How to Grow Bishop's Weed

A Fast-Growing Ground Cover That Can Easily Get Out of Control

Bishop's weed (Aegopodium podagraria) in a grassy meadow

Evgeny Belenkov / Getty Images

Several plant species are referred to as bishop's weed. The most popular is Aegopodium podagraria. This is a herbaceous perennial that works well as a shrubby, semi-wild ground cover option. It's fast-growing, hardy, and low-maintenance.

The leafy, spreading foliage normally doesn't grow much taller than 10 inches, but the flowering stalks that appear in early summer can shoot up much taller.

The small white flower umbels aren't particularly ornamental, and some people simply cut the flowering stalks back to prevent the ground cover from looking untidy.

It readily self seeds and its rhizomatous roots mean that it can be an aggressive spreader and difficult to eradicate once established. If you're not careful, the leafy mounds could quickly take over your entire garden.

Some regions classify it as an invasive species. If you do plan to plant bishop's weed, you might want to contain it to spots where other plants struggle to survive.

There's a variegated variety of the plant that is known for being less invasive, and this tends to be the most popular choice in gardens.

The plant's ability to grow in shady locations and a wide variety of soil types, make it a good option for cover under a group of trees. The spreading roots system can be helpful if you're looking for plants to help tackle steep-sided soil erosion.

Botanical Name Aegopodium podagraria
Common Name Bishop's weed, goutweed, cow parsley, ground elder
Plant Type Herbaceous, perennial
Mature Size Flowering stems can grow to be up to 1m tall
Sun Exposure Full sun, partial shade, full shade
Soil Type Well-drained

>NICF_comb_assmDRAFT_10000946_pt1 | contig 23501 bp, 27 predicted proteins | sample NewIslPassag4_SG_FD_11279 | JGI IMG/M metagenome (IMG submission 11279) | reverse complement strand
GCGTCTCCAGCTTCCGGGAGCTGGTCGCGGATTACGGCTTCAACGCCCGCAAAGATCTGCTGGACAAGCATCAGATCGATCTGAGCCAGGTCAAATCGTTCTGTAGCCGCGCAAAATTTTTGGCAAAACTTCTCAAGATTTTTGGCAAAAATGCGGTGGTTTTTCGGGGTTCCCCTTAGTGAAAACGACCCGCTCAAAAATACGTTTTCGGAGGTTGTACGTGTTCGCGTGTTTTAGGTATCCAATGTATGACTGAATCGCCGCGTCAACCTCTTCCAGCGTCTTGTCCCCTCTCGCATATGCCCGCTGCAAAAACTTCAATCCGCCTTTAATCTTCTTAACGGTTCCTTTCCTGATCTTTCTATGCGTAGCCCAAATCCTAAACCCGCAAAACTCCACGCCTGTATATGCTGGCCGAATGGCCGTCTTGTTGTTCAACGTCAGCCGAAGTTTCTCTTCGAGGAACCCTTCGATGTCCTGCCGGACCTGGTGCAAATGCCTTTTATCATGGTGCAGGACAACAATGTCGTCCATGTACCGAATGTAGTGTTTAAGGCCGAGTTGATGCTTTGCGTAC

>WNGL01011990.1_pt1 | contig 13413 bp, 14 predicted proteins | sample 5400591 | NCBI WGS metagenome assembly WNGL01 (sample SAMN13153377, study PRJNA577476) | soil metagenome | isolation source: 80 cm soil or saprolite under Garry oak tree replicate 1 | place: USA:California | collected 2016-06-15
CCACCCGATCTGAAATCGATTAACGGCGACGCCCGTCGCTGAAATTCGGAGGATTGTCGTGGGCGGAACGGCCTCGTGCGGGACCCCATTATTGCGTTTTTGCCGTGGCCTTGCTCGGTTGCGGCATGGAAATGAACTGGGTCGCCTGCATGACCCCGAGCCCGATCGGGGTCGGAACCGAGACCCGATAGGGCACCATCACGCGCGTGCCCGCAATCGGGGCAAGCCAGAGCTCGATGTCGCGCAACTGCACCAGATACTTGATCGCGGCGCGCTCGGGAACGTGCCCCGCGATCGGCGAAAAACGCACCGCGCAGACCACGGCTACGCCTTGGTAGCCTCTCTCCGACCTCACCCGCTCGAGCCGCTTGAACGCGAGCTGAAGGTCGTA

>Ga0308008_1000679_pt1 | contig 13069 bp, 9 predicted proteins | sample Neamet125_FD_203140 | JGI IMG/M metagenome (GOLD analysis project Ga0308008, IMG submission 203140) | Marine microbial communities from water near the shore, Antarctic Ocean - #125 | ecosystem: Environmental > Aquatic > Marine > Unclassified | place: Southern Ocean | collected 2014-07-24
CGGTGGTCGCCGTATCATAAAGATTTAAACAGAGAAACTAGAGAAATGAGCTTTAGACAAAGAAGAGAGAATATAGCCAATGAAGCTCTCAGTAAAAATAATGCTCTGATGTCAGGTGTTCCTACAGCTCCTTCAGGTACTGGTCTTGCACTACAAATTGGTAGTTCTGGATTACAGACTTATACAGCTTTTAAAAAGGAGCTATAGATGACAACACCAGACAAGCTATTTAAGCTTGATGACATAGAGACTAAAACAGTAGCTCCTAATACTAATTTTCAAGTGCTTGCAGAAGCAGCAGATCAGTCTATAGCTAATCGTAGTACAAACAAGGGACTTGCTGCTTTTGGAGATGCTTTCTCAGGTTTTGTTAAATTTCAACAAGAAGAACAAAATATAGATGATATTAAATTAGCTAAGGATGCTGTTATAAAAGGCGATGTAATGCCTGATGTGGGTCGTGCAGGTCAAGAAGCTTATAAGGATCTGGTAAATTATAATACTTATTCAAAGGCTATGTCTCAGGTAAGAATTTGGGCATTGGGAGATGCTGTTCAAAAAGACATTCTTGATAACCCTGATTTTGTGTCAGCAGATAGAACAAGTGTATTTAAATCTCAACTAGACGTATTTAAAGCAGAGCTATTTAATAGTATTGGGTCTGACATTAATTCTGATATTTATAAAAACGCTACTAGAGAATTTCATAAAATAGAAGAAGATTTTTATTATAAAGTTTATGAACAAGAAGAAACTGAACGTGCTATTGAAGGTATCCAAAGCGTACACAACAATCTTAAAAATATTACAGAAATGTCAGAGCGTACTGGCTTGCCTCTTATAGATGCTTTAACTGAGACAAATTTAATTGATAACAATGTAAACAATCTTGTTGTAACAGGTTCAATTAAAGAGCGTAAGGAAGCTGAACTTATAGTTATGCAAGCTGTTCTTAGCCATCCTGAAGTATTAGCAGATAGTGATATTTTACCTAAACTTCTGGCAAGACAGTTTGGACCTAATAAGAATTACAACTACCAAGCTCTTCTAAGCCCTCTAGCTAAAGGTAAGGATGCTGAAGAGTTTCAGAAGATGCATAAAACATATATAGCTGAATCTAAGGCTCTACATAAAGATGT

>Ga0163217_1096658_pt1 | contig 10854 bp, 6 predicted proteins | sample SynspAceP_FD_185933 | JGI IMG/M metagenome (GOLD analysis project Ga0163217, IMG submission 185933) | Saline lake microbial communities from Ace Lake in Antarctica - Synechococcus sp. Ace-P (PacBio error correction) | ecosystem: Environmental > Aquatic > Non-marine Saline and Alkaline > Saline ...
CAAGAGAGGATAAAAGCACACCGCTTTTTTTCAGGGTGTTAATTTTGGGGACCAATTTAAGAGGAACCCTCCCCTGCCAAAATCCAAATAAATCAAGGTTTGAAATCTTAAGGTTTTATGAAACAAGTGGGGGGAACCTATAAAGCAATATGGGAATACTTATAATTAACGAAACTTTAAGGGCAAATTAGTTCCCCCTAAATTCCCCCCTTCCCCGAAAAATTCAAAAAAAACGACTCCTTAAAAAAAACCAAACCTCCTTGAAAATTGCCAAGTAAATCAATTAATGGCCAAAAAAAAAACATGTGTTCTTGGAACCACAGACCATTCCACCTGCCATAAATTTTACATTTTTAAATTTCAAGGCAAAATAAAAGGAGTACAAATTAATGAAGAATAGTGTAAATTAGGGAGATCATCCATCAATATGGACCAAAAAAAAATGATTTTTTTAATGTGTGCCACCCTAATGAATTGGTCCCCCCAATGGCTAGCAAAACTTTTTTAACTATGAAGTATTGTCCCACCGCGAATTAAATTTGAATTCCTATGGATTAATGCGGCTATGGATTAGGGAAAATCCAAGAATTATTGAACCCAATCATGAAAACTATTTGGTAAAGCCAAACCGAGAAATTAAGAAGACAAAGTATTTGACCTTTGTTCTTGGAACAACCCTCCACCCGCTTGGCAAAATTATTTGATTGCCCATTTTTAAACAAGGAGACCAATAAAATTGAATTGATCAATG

Soil pH Acid, neutral, alkaline
Bloom Time Summer
Flower Color White
Hardiness Zones 4 - 9, USDA
Native Area Europe, Asia
Toxicity Non-toxic

Plant Care

A lover of damp and shady conditions, bishop's weed is adaptable and can handle most soil types, urban pollution, and different moisture levels. This can be a blessing and a curse. It'll grow where other plants won't, but it can also take over your garden space in no time if not kept in check.

Light

Bishop's weed has a preference for partial shade conditions, but it can still do well in full shade and also full sun, providing it receives sufficient moisture. Intense, direct sun can result in leaf scorch.

Soil

This plant isn't fussy when it comes to soil types, providing it's well-drained. It can also grow well in a wide range of pH levels, but it does seem to enjoy slightly acidic soils most.

Water

In its native environments, bishop's weed is often found in damp forested areas, and it has a preference for moist conditions. It can even survive in saturated ground, and some gardeners will use it around pond areas.

Temperature and Humidity

Bishop's weed is a relatively cold-hardy plant and can survive winters that get as cold as five degrees Fahrenheit. It does best in temperate regions.

Fertilizer

Given how hardy this plant is, it doesn't need regular fertilization to thrive. In poor soils, however, some gardeners will add additional organic matter.

Is Bishop's Weed Toxic?

Although Aegopodium podagraria is not known for being poisonous, other plants also sometimes referred to as bishop's weed or goutweed can be toxic for pets. Ammi majus, which looks similar to this plant, is just one example.

Pruning

Deadheading the flowers before they go to seed can help with spreading. However, it's primarily the rhizomatous roots that make this plant so aggressive.

Many gardeners cut the flowering stalks back completely as they can look rather untidy if you're using bishop's weed as a ground cover option.

Propagating Bishop's Weed

Dividing this plant or nurturing new growth from cuttings of the rhizomes is easy.

It's best to plant the divisions directly into the garden in the spring.

How to Grow Bishop's Weed From Seed

Bishop's Weed is also easy to grow from seed. Again, it's best to do this in the spring. The seeds will benefit from being sown in a cold frame before the germinated seedlings are planted out in the summer.

Common Pests/Diseases

Known for being a hardy plant, bishop's weed is not badly impacted by either pests or diseases.

If grown in a hot and humid region, however, the plant can suffer from leaf blight. Mowing the foliage back can be enough to rejuvenate it.